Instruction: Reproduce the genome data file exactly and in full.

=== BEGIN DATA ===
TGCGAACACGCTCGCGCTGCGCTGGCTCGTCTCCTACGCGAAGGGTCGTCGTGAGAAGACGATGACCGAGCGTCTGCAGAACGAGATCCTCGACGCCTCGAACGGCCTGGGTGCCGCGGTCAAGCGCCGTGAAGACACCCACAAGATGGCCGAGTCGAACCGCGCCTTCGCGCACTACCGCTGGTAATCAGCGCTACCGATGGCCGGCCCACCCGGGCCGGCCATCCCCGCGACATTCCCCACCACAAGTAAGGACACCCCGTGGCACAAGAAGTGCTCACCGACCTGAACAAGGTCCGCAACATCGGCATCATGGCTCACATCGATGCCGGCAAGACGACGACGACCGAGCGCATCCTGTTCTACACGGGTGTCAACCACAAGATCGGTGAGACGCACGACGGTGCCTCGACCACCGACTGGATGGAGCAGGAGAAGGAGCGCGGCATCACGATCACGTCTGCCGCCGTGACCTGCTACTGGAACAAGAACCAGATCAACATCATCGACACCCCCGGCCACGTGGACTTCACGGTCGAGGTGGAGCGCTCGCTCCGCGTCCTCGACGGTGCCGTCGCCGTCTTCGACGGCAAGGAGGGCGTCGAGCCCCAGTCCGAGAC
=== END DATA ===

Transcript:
TGCGAACACGCTCGCGCTGCGCTGGCTCGTCTCCTACGCGAAGGGTCGTCGTGAGAAGACGATGACCGAGCGTCTGCAGAACGAGATCCTCGACGCCTCGAACGGCCTGGGTGCCGCGGTCAAGCGCCGTGAAGACACCCACAAGATGGCCGAGTCGAACCGCGCCTTCGCGCACTACCGCTGGTAATCAGCGCTACCGATGGCCGGCCCACCCGGGCCGGCCATCCCCGCGACATTCCCCACCACAAGTAAGGACACCCCGTGGCACAAGAAGTGCTCACCGACCTGAACAAGGTCCGCAACATCGGCATCATGGCTCACATCGATGCCGGCAAGACGACGACGACCGAGCGCATCCTGTTCTACACGGGTGTCAACCACAAGATCGGTGAGACGCACGACGGTGCCTCGACCACCGACTGGATGGAGCAGGAGAAGGAGCGCGGCATCACGATCACGTCTGCCGCCGTGACCTGCTACTGGAACAAGAACCAGATCAACATCATCGACACCCCCGGCCACGTGGACTTCACGGTCGAGGTGGAGCGCTCGCTCCGCGTCCTCGACGGTGCCGTCGCCGTCTTCGACGGCAAGGAGGGCGTCGAGCCCCAGTCCGAGAC